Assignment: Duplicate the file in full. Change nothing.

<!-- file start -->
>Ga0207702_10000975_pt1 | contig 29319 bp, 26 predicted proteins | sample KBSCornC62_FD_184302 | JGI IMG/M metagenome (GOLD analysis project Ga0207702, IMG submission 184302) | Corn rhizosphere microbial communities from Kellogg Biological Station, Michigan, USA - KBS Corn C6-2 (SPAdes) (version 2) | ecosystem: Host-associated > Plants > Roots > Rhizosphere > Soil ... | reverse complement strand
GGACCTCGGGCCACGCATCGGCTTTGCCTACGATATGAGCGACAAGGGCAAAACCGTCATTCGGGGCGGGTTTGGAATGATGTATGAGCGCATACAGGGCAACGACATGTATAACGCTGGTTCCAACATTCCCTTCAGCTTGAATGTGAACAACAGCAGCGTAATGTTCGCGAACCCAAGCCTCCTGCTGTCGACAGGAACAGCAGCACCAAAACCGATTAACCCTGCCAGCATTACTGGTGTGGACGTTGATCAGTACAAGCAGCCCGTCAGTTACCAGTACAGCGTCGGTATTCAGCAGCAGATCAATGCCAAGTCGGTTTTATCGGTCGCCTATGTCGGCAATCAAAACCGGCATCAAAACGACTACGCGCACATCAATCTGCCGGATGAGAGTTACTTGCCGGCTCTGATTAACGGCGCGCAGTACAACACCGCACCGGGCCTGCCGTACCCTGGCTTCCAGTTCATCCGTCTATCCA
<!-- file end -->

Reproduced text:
>Ga0207702_10000975_pt1 | contig 29319 bp, 26 predicted proteins | sample KBSCornC62_FD_184302 | JGI IMG/M metagenome (GOLD analysis project Ga0207702, IMG submission 184302) | Corn rhizosphere microbial communities from Kellogg Biological Station, Michigan, USA - KBS Corn C6-2 (SPAdes) (version 2) | ecosystem: Host-associated > Plants > Roots > Rhizosphere > Soil ... | reverse complement strand
GGACCTCGGGCCACGCATCGGCTTTGCCTACGATATGAGCGACAAGGGCAAAACCGTCATTCGGGGCGGGTTTGGAATGATGTATGAGCGCATACAGGGCAACGACATGTATAACGCTGGTTCCAACATTCCCTTCAGCTTGAATGTGAACAACAGCAGCGTAATGTTCGCGAACCCAAGCCTCCTGCTGTCGACAGGAACAGCAGCACCAAAACCGATTAACCCTGCCAGCATTACTGGTGTGGACGTTGATCAGTACAAGCAGCCCGTCAGTTACCAGTACAGCGTCGGTATTCAGCAGCAGATCAATGCCAAGTCGGTTTTATCGGTCGCCTATGTCGGCAATCAAAACCGGCATCAAAACGACTACGCGCACATCAATCTGCCGGATGAGAGTTACTTGCCGGCTCTGATTAACGGCGCGCAGTACAACACCGCACCGGGCCTGCCGTACCCTGGCTTCCAGTTCATCCGTCTATCCA